In 1954, as the connection between smoking and lung cancer was becoming more discernible through research, the tobacco companies provided “A Frank Statement” to counterattack the bad publicity they were receiving. Siddhartha Mukherjee, in his book The Emperor of All Maladies, points out that this statement was anything but frank: “By half revealing and half concealing the actual disagreements among scientists, the advertisement performed a complex dance of veils. Obfuscation of facts and the reflection of self-doubt—the proverbial combination of smoke and mirrors—would have sufficed for any ordinary public relations campaign. But the final ploy was unrivaled in its genius” . . . they proposed more research and even offered aid and assistance.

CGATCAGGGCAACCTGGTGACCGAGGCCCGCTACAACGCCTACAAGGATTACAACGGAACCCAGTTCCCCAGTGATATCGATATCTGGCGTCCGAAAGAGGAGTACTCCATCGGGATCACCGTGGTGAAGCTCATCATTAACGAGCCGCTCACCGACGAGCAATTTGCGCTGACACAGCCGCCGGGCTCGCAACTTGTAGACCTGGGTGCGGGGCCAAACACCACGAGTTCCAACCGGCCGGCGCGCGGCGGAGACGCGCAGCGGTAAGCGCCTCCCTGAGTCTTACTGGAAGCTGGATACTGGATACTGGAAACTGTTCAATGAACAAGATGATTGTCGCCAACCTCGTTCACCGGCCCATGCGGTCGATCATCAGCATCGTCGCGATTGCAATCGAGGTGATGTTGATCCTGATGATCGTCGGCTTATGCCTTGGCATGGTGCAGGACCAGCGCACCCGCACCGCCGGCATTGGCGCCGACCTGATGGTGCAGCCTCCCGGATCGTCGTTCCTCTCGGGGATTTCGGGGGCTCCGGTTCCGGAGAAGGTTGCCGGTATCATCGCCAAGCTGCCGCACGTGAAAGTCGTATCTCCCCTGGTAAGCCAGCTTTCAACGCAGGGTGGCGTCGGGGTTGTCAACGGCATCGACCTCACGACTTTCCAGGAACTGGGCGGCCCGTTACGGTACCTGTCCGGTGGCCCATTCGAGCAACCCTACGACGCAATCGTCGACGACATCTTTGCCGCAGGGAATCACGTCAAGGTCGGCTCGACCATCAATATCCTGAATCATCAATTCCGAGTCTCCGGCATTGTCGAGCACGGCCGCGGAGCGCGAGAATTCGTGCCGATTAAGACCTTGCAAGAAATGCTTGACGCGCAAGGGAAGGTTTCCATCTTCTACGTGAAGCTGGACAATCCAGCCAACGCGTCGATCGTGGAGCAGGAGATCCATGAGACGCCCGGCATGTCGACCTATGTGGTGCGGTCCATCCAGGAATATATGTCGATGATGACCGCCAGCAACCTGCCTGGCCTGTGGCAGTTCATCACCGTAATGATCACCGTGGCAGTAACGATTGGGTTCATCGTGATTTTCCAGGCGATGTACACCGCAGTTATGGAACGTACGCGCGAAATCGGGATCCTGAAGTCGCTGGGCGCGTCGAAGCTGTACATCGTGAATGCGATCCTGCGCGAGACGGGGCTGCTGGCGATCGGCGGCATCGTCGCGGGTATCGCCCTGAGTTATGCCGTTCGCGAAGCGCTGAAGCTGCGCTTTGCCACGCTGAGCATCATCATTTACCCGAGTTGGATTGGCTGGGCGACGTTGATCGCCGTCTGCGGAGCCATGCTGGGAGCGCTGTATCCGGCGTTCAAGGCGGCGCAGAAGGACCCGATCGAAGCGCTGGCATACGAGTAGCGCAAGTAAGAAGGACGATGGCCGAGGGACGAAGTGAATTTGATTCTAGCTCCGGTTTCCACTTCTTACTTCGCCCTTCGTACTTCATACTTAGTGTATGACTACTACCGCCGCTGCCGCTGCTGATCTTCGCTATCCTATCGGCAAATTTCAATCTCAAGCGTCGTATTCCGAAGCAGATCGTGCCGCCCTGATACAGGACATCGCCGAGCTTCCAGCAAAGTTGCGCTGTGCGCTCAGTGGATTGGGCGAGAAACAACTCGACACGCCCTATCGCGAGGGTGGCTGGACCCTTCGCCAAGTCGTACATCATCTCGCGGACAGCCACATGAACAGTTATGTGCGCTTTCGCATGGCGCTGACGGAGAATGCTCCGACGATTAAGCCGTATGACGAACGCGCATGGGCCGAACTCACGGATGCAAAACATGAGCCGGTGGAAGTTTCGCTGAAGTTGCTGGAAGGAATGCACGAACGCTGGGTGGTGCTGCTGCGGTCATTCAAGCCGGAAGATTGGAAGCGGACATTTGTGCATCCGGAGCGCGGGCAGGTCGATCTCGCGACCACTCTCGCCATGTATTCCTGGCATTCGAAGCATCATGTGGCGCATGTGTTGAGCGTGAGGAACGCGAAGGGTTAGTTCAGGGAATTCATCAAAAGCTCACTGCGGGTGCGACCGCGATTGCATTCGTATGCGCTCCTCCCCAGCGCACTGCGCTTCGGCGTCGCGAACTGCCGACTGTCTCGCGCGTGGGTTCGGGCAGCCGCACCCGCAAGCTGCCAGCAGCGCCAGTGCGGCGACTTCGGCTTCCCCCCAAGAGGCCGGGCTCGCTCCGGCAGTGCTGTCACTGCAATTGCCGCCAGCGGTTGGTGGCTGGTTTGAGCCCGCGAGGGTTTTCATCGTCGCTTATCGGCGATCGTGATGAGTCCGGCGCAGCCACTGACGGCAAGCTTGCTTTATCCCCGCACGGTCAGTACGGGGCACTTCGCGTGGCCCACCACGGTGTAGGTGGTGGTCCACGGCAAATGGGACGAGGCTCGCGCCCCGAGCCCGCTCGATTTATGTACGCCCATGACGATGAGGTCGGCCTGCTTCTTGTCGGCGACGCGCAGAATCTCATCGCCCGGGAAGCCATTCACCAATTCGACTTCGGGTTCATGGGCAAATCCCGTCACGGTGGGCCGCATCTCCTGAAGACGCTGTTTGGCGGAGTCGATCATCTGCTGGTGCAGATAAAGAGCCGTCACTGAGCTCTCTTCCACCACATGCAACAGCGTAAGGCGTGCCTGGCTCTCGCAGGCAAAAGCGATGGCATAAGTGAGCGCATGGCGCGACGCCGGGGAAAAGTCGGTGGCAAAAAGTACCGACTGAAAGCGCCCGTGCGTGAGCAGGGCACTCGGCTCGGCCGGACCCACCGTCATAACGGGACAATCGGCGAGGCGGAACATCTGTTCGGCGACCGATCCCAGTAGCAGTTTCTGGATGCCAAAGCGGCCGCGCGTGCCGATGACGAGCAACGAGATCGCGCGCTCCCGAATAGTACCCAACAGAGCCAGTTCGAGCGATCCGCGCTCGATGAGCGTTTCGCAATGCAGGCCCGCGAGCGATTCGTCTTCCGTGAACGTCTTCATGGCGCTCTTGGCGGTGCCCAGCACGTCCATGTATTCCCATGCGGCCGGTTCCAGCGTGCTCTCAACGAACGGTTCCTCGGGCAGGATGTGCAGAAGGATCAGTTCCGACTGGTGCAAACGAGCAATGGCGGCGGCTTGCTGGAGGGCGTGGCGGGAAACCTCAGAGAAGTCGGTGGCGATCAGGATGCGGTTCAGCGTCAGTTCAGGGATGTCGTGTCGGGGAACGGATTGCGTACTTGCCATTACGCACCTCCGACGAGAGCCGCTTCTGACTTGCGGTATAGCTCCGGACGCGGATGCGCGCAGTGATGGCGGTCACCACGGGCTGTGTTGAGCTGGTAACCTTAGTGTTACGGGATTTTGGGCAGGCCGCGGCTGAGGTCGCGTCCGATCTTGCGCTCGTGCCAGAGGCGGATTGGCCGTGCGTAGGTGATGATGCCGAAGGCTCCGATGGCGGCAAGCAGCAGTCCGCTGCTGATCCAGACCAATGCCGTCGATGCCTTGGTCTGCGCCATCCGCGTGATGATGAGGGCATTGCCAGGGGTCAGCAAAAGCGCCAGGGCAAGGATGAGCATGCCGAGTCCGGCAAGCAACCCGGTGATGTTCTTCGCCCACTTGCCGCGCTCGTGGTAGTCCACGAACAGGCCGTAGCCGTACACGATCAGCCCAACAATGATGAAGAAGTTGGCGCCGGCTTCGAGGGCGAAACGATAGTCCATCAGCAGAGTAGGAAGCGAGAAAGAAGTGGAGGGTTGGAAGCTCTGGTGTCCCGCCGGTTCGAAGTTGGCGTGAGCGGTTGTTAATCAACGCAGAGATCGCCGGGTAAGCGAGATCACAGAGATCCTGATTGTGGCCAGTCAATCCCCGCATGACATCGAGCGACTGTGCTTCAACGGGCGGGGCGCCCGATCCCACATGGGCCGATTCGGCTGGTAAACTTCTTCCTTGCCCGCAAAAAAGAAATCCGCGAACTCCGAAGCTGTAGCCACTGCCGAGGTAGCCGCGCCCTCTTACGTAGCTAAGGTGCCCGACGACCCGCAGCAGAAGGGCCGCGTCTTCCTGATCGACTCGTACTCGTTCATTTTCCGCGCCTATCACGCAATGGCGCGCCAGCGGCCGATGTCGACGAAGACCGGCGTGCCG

My family of five has had the privilege of being involved in foster care for the past year and a half. We have had the joy of having three different girls in our home and currently have one of them with us. Whether it’s the fact that we have a lot of kids or that one doesn’t look like us . . . people notice and people ask questions. Whether it is from a stranger at the park or a fellow member at church, the question I receive the most is, “Why?” or “What made you want to do this?” Here are my personal reasons for being a foster parent . . .
What does it meant to be human? To err is human—yes, but even though the darkness pervades every corner of our being, sin is not essential to our humanity. Sin is a welcomed contaminant—something that has successfully baited us with high hopes of self-actualization and autonomy, but has in the end betrayed us and left us with self-afflicted adversity. Continue reading